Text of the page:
At first, he had difficulty finding a sushi chef to teach him. "You have to stay near them, drink sake with them," he says, "and maybe, little by little, they'll show you something."
So in 1996, he joined the Abe family, which was opening Su-Shin Izakaya just off Miracle Mile in Coral Gables. He spent two long years washing, steaming, and seasoning rice before he was handed a knife. Then he was assigned to chop and prep vegetables before finally moving on to fish.
He later worked in Japanese restaurants up and down I-95, often holding two jobs and toiling up to 14 hours a day in hopes of one day returning to Peru. When he decided to stay, the pay from endless hours helped cover the tens of thousands in dollars in legal fees he spent to keep his young family here.
In 2002, while he was working at the Mandarin Oriental on Brickell Key, his path took another unexpected turn when a friend asked him to be the sushi chef at the now-shuttered North Miami restaurant Thai Treat. The menu was to be kosher. And though Chang isn't Jewish and had never heard of kosher, he quickly figured out that sticking to the rules was a cinch. There was no lobster, shrimp, or crab to worry about (shellfish is prohibited in a kosher diet). Nor would there be any red meat, which must be prepared in a special way to be considered kosher. It did take some getting used to, though. A Sabbath-observing Jew had to be on hand every day to light the restaurant's stoves. No fish without skin or scales could be served, and a supervisor would be onsite each day to ensure all kosher rules were followed.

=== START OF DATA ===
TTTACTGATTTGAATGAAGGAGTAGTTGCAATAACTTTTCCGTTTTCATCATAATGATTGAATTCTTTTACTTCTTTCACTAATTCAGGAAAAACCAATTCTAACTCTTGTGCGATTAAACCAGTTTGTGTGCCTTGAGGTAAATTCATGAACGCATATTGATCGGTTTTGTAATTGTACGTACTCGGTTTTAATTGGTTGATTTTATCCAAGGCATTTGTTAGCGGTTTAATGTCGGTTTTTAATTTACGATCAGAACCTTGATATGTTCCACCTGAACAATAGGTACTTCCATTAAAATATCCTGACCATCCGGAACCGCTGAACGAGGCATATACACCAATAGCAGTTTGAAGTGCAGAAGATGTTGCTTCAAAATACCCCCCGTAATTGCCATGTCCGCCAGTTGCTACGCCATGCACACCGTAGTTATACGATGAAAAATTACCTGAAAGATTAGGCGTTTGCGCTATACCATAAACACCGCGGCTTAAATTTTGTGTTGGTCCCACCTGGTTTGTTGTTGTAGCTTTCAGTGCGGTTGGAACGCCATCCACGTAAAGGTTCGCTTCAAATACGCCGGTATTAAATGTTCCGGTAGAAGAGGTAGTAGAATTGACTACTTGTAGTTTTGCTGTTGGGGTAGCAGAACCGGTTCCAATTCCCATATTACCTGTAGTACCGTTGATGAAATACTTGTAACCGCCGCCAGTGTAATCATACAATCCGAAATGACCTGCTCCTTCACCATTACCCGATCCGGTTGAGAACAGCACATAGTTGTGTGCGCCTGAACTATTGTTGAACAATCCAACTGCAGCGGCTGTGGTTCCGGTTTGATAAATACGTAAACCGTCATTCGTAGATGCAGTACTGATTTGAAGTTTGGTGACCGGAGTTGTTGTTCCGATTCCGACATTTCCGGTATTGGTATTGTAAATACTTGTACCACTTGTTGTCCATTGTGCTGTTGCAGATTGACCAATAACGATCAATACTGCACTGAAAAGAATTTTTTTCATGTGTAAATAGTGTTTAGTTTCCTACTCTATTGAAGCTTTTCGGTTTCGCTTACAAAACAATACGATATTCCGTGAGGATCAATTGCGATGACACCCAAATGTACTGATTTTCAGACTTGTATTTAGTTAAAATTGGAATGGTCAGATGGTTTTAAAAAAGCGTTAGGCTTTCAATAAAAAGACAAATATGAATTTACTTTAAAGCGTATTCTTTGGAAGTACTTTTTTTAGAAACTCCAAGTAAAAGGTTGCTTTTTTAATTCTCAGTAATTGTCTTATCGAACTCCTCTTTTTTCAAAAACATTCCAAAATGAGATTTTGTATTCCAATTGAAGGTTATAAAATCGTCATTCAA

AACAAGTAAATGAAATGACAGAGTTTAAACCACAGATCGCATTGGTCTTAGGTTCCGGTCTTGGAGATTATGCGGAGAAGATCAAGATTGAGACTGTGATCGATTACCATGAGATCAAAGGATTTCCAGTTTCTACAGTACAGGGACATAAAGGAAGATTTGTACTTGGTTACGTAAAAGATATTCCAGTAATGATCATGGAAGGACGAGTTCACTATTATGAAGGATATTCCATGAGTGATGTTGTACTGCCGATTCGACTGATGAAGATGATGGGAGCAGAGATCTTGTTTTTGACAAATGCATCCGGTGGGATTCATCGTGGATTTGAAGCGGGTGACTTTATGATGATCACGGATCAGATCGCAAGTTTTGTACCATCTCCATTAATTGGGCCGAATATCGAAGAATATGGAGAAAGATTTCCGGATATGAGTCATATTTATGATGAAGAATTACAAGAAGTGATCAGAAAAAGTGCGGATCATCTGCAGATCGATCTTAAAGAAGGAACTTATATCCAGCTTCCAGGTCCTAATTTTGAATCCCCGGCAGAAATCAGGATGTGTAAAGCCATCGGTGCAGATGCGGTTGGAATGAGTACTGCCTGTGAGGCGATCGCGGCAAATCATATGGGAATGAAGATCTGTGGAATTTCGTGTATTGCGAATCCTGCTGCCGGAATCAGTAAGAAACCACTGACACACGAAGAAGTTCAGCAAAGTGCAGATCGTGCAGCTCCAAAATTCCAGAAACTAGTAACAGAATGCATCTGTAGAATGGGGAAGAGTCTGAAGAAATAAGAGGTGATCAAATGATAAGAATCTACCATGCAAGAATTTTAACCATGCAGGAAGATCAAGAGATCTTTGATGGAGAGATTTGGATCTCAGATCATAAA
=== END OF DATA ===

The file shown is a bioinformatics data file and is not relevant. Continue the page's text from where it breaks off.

In the ensuing years, Chang developed a repertoire that would make him a recognizable face at many of the city's best-known kosher restaurants. After Thai Treat, he moved to Miami Beach's Prime Sushi on Arthur Godfrey Road, where he began selling intricately composed sushi rolls featuring far more ingredients than one might find at a standard sushi spot. "With traditional Japanese sushi rolled in seaweed, you only see black," he says. "I like more colorful food, things that look vibrant." Though he took on his first kosher restaurant like any other job, he ended up working his way into a niche where few can challenge him today.